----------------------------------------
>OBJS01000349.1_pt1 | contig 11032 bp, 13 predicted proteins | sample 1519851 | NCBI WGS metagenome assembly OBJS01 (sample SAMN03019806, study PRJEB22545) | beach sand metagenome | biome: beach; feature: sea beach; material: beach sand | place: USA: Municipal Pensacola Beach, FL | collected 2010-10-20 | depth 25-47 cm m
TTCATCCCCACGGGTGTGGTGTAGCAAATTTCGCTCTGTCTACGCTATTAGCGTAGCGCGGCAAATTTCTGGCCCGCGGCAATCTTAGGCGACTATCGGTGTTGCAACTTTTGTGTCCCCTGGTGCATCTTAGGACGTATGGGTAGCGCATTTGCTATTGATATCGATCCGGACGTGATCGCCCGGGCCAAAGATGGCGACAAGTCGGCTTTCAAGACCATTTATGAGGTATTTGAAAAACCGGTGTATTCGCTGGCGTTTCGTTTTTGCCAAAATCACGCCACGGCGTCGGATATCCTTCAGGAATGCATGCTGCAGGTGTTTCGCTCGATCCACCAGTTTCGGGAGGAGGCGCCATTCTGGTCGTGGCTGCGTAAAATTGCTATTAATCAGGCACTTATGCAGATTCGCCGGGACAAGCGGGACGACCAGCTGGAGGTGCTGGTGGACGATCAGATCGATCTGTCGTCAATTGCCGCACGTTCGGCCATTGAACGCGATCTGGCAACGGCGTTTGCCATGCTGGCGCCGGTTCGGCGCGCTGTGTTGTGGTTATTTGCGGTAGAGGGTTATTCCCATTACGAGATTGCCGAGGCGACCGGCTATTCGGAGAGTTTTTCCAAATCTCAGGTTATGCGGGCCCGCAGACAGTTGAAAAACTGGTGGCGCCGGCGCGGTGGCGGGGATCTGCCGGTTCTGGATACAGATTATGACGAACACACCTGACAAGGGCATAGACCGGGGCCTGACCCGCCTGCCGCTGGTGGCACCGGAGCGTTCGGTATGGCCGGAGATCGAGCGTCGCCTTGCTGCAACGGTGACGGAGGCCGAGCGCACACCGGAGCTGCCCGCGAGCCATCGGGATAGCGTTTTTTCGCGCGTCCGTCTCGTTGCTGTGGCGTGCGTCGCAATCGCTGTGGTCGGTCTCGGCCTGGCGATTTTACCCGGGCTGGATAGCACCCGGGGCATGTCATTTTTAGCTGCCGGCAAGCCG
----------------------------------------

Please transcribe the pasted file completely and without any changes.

>OBJS01000349.1_pt1 | contig 11032 bp, 13 predicted proteins | sample 1519851 | NCBI WGS metagenome assembly OBJS01 (sample SAMN03019806, study PRJEB22545) | beach sand metagenome | biome: beach; feature: sea beach; material: beach sand | place: USA: Municipal Pensacola Beach, FL | collected 2010-10-20 | depth 25-47 cm m
TTCATCCCCACGGGTGTGGTGTAGCAAATTTCGCTCTGTCTACGCTATTAGCGTAGCGCGGCAAATTTCTGGCCCGCGGCAATCTTAGGCGACTATCGGTGTTGCAACTTTTGTGTCCCCTGGTGCATCTTAGGACGTATGGGTAGCGCATTTGCTATTGATATCGATCCGGACGTGATCGCCCGGGCCAAAGATGGCGACAAGTCGGCTTTCAAGACCATTTATGAGGTATTTGAAAAACCGGTGTATTCGCTGGCGTTTCGTTTTTGCCAAAATCACGCCACGGCGTCGGATATCCTTCAGGAATGCATGCTGCAGGTGTTTCGCTCGATCCACCAGTTTCGGGAGGAGGCGCCATTCTGGTCGTGGCTGCGTAAAATTGCTATTAATCAGGCACTTATGCAGATTCGCCGGGACAAGCGGGACGACCAGCTGGAGGTGCTGGTGGACGATCAGATCGATCTGTCGTCAATTGCCGCACGTTCGGCCATTGAACGCGATCTGGCAACGGCGTTTGCCATGCTGGCGCCGGTTCGGCGCGCTGTGTTGTGGTTATTTGCGGTAGAGGGTTATTCCCATTACGAGATTGCCGAGGCGACCGGCTATTCGGAGAGTTTTTCCAAATCTCAGGTTATGCGGGCCCGCAGACAGTTGAAAAACTGGTGGCGCCGGCGCGGTGGCGGGGATCTGCCGGTTCTGGATACAGATTATGACGAACACACCTGACAAGGGCATAGACCGGGGCCTGACCCGCCTGCCGCTGGTGGCACCGGAGCGTTCGGTATGGCCGGAGATCGAGCGTCGCCTTGCTGCAACGGTGACGGAGGCCGAGCGCACACCGGAGCTGCCCGCGAGCCATCGGGATAGCGTTTTTTCGCGCGTCCGTCTCGTTGCTGTGGCGTGCGTCGCAATCGCTGTGGTCGGTCTCGGCCTGGCGATTTTACCCGGGCTGGATAGCACCCGGGGCATGTCATTTTTAGCTGCCGGCAAGCCG